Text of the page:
1. Remind yourself of a phenomenon called the “spotlight effect.”  Thomas Gilovich, PhD, and colleagues coined this term after conducting studies including one in which college students were asked to wear an “embarrassing” t-shirt (of Barry Manilow) and enter a room where others participants were sitting. The students wearing the embarrassing t-shirts were asked to estimate the number of people who noticed the t-shirt. The students wearing the t-shirts overestimated the number of others who noticed (they guessed about 50 percent would notice, but only about 25 percent noticed!). So remind yourself that the spotlight effect leads you to overestimate the amount of attention you’re actually getting.

  2. Watch your mind as it assumes knowledge of what everyone else is thinking of you. Notice your mind when it tells you what’s wrong with you, where you fall short, that you can’t dance, sing, write, speak and that everyone is going to see this if you dare do such things. Just notice the words going through your head. When you’re watching your mind, you’re not in it. Most people do not do this.

  3. Work on accepting everything about yourself and your life. Fully. Sounds like a lot to ask, right? It’s from a place of acceptance that we do great things. So, in full knowledge of your weaknesses and awareness of your thoughts and feelings, stand tall with shoulders back and do what you need to do to make your life workable and meaningful.


Want to explore this a little more? Let’s talk.


My Favorite Podcasts


In the past few months, I have a become a big fan of podcasts. I would venture to add podcasts to my "What's Saving My Life" list (more on that list this summer after my "What's Saving My Life" party).

This past week in particular, I listened to MANY podcasts. My husband took our three daughters camping for a few days and podcasts provided company, entertainment and education while I cleaned and organized (but not while I worked of course). Podcasts are my go-to audio for workouts and solo drives. 

I would love to hear about your favorite podcasts (e-mail me or comment below). Here are a few of mine in no particular order.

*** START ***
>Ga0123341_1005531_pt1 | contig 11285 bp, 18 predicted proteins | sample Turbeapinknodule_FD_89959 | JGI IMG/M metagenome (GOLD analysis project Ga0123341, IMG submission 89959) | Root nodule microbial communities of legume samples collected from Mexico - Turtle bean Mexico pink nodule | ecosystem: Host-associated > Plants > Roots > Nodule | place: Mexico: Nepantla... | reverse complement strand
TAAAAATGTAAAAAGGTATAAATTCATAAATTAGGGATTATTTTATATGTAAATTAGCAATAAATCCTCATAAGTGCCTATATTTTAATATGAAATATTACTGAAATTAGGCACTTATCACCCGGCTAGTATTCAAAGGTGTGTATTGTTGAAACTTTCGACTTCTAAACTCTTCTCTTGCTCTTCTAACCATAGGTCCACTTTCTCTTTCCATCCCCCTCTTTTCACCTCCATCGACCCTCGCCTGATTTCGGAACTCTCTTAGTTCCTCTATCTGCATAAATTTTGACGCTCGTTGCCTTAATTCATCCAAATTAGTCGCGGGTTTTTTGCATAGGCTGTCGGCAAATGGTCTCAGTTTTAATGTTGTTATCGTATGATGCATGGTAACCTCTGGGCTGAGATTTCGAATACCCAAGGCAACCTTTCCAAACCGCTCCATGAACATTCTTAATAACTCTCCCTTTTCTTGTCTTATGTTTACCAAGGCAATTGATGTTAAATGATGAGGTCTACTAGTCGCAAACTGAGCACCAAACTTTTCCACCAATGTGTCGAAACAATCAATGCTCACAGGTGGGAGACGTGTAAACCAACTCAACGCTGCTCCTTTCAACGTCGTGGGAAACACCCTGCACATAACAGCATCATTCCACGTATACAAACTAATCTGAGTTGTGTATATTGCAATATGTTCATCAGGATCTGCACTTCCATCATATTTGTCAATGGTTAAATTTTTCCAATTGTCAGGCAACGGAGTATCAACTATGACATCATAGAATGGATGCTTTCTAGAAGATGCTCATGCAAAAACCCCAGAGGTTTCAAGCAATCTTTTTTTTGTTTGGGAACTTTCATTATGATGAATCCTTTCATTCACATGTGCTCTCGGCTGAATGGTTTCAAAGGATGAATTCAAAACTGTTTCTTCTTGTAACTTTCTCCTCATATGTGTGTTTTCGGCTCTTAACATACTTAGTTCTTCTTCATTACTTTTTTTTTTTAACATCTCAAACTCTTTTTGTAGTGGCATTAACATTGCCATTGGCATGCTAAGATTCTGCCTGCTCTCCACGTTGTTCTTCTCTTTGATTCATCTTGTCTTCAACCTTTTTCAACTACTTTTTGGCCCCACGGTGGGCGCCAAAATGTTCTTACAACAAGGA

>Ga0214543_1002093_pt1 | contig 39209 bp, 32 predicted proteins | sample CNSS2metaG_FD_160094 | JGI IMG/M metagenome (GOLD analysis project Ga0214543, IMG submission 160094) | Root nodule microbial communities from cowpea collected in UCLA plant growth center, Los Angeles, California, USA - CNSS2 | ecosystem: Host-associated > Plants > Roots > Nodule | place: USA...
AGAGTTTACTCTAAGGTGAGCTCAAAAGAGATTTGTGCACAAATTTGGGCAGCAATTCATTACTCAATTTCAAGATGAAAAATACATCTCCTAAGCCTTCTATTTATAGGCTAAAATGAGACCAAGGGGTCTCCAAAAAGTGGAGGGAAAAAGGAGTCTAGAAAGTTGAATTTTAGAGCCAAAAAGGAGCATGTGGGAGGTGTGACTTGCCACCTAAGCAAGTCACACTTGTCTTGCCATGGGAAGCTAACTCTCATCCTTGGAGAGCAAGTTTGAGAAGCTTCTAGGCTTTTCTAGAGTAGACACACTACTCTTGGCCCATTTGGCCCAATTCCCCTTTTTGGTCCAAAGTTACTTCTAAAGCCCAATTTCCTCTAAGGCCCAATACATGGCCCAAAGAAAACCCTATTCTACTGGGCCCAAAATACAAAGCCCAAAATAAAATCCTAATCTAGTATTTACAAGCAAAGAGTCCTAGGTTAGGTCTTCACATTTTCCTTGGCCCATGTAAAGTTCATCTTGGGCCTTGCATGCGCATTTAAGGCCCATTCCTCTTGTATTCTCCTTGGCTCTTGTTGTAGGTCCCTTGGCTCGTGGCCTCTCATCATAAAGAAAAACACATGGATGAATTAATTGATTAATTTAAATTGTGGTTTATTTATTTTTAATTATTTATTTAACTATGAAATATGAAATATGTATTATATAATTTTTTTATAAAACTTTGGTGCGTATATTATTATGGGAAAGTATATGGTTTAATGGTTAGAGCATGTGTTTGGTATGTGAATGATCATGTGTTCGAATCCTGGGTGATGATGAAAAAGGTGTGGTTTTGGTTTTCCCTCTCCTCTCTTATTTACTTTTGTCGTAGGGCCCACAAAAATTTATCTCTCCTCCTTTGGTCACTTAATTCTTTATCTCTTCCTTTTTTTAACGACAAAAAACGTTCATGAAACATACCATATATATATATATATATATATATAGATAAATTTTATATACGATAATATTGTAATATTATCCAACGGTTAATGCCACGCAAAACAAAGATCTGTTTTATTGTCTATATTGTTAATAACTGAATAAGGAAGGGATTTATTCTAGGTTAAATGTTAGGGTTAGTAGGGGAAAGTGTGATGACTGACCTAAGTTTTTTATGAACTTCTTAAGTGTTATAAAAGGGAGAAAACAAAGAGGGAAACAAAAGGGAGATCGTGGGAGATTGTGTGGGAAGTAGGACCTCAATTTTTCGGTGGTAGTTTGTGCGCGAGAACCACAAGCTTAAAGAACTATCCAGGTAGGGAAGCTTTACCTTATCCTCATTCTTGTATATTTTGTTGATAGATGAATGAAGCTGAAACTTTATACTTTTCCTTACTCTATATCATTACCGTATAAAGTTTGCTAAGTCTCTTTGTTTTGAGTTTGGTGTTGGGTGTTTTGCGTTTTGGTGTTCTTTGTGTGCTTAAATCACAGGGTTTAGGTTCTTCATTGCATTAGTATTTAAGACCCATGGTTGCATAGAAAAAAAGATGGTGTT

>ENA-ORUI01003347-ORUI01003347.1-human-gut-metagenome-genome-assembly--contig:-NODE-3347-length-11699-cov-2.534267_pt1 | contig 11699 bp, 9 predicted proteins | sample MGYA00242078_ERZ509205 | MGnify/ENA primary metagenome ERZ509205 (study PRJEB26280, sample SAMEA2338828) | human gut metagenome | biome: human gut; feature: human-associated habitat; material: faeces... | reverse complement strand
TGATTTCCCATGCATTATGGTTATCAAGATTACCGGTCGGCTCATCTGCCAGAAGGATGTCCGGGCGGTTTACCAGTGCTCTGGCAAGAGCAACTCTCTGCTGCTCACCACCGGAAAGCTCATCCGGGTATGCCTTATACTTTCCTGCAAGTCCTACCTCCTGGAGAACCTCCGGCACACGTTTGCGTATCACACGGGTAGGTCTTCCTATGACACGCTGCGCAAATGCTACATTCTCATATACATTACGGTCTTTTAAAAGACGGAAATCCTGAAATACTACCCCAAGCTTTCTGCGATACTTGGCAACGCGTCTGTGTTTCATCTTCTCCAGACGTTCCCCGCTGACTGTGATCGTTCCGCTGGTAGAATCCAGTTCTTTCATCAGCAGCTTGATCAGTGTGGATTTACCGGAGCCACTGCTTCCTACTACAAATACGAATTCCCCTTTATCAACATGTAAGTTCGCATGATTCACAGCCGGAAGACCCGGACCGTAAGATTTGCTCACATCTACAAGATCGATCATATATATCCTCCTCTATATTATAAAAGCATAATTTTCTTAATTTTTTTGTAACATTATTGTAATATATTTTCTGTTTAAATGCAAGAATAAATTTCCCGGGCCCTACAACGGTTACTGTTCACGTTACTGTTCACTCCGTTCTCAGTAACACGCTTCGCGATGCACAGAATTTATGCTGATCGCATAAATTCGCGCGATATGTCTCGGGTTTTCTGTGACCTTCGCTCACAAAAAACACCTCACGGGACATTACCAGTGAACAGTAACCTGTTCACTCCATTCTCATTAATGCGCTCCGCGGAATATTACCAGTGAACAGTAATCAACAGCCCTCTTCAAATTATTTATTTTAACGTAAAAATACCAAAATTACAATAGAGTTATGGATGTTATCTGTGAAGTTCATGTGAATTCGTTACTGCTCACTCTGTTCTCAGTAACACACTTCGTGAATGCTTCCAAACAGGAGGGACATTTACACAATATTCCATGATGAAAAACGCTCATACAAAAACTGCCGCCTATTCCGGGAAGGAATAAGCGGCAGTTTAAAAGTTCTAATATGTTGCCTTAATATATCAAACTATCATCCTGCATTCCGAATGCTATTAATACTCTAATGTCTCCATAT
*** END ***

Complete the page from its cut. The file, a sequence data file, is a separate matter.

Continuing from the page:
Happier with Gretchen Rubin - Author Gretchen Rubin discusses happiness and good habits with her sister Liz Craft.

Happier in Hollywood - Liz Craft (Gretchen Rubin's sister), a TV writer and producer and her writing partner Sarah Fain talk about how to be happier and healthier in a crazy, chaotic, superficial world.  It's light and funny and fascinating to hear about working in Hollywood. 

Selfie - Bloggers Sarah James and Kristen Howerton talk about self care and all sorts of random (often hilarious) topics. 

Good Life Project - Jonathan Fields has conversations with some of my favorite authors, writers and speakers about "living a fully-engaged, fiercely-connected and purpose-drenched life."  Who doesn't want that? 

The Simple Show - Tsh Oxenreider has conversations with co-hosts about breaking down big ideas and saying "yes" to the right things. 

Oprah's SuperSoul Conversations - If you haven't watched or listened to these shows, they are life changing. 

Online Marketing Made Easy with Amy Porterfield - For online entrepreneurs, Amy provides a wealth of helpful information on extending your reach and growing your business. 


Do You Get Irritated with People?

We all become irritated with others. Some of us walk around in a general state of irritation. I was thinking about what causes this irritation.

It's the words in our heads.

He should...She shouldn't...